Reactivated in August 1946 under Strategic Air Command. Equipped with B-29 Superfortresses and participated in numerous exercises, operational readiness inspections, and overseas deployments. Became part of SAC nuclear deterrent force. Began upgrading to the new Boeing B-50 Superfortress, an advanced version of the B-29 in 1949. The B-50 gave the unit the capability to carry heavy loads of conventional weapons faster and farther as well as being designed for atomic bomb missions if necessary.
By 1951, the emergence of the Soviet Mig-21 interceptor in the skies of North Korea signaled the end of the propeller-driven B-50 as a first-line strategic bomber. Received B-47 Stratojet jet bombers in 1955 and despite initial difficulties, the Stratojet became the mainstay of the medium-bombing strength of SAC all throughout the 1950s, deployed frequently to North Africa and England for REFLEX exercises. Began sending its B-47s to AMARC at Davis-Monthan in 1959 when the aircraft was deemed no longer capable of penetrating Soviet airspace.
Reassigned to Blytheville Air Force Base, Arkansas and equipped with Boeing B-52G Stratofortress strategic bombers in 1960. Stood nuclear alert with the B-52G, although deployed aircrew to forward bases in the Western Pacific during the Vietnam War which flew Operation Arc Light and Linebacker I combat missions over Indochina; aircrews participated in the December 1972/January 1973 Linebacker II missions over the Hanoi-Haiphong area of North Vietnam. On 15 August 1973, after months of committing most of the wing's people and resources to the conflict, crew E-21 had the distinction of flying the last B-52 mission over a target in Cambodia. This marked the end of the United States' strategic bombing in Southeast Asia. Crews returned to the United States to training and alert status.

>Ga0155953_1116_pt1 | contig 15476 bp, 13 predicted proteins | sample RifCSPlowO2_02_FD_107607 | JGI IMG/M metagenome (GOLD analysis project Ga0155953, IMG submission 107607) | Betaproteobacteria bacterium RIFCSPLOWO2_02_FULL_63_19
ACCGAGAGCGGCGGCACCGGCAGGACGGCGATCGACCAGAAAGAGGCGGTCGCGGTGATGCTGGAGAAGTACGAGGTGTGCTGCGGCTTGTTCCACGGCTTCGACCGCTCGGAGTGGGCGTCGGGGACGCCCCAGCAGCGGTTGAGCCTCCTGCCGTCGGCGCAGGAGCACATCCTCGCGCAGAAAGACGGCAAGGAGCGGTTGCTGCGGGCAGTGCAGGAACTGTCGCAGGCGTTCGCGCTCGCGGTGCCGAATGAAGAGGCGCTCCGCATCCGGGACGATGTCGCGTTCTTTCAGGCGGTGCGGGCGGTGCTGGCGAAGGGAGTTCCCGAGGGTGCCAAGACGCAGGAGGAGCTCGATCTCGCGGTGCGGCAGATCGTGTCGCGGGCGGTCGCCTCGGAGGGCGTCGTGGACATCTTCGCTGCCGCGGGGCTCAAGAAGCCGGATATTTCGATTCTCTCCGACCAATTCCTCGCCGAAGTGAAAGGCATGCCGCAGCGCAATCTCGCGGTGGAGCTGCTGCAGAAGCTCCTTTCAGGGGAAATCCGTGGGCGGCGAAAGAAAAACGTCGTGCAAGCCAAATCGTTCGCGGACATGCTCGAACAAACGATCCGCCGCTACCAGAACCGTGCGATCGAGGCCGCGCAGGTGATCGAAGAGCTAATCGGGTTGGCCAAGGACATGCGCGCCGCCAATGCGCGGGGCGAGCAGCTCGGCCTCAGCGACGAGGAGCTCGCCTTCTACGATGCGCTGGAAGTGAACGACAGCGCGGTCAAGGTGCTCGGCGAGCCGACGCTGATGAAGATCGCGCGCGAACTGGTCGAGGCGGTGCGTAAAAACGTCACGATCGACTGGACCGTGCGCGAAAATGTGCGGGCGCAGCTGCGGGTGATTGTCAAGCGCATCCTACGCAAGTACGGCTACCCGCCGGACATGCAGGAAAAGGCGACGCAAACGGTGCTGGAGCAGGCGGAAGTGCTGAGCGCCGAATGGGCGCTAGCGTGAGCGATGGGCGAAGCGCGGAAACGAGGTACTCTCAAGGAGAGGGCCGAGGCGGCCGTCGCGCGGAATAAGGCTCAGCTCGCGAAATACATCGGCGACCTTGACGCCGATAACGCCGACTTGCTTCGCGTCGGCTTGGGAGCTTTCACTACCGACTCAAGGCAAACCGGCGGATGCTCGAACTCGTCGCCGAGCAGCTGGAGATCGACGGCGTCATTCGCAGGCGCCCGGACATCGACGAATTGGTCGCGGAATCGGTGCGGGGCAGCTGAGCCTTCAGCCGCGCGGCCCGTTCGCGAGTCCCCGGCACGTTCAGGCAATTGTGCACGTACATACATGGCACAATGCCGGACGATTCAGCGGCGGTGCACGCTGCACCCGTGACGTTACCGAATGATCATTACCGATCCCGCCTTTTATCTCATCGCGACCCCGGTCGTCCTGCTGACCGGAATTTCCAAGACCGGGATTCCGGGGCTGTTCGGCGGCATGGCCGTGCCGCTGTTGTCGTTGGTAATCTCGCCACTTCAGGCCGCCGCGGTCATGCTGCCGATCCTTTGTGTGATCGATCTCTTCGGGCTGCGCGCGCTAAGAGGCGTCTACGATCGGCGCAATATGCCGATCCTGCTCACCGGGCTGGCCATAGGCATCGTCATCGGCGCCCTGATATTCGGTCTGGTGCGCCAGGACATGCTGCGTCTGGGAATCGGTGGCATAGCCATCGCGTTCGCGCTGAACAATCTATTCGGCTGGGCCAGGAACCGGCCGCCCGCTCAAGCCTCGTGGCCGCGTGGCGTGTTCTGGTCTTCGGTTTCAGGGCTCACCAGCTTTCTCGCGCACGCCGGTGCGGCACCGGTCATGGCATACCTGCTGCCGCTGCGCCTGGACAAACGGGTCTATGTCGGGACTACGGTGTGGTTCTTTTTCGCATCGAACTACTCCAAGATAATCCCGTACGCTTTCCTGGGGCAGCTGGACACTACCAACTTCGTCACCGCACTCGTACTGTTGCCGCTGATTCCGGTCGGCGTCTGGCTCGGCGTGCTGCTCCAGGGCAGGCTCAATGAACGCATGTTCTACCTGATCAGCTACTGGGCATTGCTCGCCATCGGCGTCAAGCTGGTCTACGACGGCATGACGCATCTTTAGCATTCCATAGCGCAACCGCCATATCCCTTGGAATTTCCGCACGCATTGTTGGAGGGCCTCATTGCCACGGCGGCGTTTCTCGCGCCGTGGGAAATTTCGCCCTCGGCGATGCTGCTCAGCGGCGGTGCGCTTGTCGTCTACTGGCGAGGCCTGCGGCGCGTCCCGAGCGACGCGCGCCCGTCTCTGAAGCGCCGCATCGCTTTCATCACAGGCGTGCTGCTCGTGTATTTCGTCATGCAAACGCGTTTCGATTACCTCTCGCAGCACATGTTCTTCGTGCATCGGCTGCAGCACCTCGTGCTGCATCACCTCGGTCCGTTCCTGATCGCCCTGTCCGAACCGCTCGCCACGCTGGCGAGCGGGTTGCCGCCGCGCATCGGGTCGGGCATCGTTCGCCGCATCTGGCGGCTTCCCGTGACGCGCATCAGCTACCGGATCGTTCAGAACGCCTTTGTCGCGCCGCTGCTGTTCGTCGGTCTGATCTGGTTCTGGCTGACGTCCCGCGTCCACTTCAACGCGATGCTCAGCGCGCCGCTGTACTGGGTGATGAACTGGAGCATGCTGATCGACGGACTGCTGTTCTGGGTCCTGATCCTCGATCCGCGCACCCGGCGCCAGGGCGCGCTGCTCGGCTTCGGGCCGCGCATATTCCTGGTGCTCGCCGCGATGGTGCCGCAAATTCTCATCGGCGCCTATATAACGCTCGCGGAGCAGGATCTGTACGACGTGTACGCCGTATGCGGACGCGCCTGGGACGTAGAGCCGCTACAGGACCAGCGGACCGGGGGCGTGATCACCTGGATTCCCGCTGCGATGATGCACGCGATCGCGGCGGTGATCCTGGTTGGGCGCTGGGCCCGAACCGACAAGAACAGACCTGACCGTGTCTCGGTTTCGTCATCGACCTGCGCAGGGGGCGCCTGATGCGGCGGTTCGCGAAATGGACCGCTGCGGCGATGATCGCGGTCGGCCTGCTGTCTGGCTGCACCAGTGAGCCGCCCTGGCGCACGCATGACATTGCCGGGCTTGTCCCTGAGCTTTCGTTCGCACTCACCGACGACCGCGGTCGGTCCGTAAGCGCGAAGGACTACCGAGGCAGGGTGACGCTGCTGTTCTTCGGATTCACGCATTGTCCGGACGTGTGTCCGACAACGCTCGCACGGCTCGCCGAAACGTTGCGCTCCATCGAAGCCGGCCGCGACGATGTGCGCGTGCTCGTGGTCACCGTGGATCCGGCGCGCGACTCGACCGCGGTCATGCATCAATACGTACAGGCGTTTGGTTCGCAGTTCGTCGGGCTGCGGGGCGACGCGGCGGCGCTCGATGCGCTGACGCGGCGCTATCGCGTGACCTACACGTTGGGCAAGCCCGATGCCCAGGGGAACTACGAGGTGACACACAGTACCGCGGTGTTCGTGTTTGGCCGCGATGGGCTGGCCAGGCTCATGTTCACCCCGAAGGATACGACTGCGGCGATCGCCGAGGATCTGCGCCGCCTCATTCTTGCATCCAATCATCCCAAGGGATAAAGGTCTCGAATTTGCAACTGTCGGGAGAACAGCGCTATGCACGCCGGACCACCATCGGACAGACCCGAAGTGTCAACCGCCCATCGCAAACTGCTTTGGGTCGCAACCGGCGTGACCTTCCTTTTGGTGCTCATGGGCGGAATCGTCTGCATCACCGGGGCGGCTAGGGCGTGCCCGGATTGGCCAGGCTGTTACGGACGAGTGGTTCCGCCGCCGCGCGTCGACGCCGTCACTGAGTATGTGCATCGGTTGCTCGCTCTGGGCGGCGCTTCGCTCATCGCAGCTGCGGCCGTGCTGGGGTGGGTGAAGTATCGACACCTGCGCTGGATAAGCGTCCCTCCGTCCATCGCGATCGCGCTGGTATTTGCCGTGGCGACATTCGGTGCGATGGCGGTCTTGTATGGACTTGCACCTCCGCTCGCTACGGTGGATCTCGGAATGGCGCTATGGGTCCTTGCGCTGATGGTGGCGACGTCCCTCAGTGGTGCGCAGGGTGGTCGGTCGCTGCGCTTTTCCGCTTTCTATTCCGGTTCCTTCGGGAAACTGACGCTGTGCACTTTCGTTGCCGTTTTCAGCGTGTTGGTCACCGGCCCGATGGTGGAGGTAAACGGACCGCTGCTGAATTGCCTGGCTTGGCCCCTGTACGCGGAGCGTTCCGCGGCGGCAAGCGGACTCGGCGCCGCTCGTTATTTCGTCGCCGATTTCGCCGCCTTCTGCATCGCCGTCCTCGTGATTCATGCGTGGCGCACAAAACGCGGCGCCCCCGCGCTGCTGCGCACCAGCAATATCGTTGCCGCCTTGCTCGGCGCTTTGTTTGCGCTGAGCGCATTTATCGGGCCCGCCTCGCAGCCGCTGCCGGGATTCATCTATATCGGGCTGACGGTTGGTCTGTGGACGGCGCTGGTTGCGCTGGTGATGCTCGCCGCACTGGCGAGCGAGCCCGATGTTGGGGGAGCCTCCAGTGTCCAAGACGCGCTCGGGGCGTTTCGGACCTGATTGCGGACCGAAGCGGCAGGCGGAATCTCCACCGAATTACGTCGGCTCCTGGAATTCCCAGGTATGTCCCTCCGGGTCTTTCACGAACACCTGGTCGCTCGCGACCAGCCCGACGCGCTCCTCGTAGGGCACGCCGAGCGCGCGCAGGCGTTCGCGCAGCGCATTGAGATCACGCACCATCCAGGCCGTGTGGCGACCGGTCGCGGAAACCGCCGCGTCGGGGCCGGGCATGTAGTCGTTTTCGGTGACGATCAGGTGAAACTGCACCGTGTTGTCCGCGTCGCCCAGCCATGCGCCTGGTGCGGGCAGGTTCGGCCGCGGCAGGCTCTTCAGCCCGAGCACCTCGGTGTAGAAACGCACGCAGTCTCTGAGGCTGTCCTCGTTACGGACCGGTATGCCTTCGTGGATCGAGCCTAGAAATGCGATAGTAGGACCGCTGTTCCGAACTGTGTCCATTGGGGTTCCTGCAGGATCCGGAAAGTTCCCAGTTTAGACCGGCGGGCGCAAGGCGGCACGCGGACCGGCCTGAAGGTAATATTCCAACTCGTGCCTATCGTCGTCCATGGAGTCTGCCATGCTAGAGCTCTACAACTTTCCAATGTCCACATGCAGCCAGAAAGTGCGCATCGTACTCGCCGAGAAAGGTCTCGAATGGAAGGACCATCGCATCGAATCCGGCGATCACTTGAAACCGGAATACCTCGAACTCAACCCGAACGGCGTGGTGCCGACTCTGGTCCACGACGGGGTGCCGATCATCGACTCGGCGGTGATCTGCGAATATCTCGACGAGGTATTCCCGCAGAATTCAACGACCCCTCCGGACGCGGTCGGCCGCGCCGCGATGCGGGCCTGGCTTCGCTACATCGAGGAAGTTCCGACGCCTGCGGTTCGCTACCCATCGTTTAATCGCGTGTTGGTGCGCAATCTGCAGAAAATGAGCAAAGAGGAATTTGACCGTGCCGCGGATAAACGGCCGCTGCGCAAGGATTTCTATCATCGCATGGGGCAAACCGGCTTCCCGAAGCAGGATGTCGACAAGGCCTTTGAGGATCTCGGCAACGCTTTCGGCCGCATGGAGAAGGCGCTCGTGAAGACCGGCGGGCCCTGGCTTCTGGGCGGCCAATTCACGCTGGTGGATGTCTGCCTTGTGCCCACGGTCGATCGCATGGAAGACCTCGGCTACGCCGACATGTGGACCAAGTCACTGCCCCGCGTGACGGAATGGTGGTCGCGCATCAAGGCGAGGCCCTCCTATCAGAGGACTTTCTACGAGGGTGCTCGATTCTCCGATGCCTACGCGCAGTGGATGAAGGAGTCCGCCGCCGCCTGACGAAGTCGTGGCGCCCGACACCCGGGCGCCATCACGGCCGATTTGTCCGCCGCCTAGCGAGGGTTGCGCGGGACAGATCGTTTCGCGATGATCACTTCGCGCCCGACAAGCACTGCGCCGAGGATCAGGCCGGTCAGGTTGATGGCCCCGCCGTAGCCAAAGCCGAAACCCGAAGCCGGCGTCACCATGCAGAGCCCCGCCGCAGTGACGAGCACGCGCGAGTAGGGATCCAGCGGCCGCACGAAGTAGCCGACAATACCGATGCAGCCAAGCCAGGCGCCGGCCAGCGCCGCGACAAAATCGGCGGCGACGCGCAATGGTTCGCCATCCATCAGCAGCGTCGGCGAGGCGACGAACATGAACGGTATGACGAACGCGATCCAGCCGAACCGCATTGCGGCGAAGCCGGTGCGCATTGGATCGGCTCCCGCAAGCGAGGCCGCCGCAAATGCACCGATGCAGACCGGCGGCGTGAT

Deployed aircraft and crews to the 806th Bombardment Wing (Provisional) at RAF Fairford, England in February 1991, engaging in combat operations over Iraq and Kuwait during Operation Desert Storm. Inactivated in early 1992 after the end of the Cold War.
The Air Force Chief of Staff directed the creation of the 'B-52 Division, USAF Weapons School' on 1 October 1989 as the Strategic Weapons School, graduating the first class in April 1990. In 1992, with the activation of Air Combat Command, the B-52 Division was reborn as part of the USAF Weapons School, eventually becoming 'Detachment 2, USAF Weapons School. The 340th Bombardment Squadron was reactivated as the 340th Weapons Squadron, USAF Weapons School on 3 February 2003
- Constituted as the 340th Bombardment Squadron (Heavy) on 28 January 1942
- Activated on 3 February 1942
- Redesignated 340th Bombardment Squadron, Heavy on 6 March 1944
- Inactivated on 29 October 1945
- Redesignated 340th Bombardment Squadron, Very Heavy on 15 July 1946
- Activated on 4 August 1946
- Redesignated 340th Bombardment Squadron, Medium on 28 May 1948
- Redesignated 340th Bombardment Squadron, Heavy on 1 October 1959
- Redesignated 340th Bomb Squadron on 1 September 1991
- Inactivated on 7 January 1992
- Redesignated 340th Weapons Squadron on 24 January 2003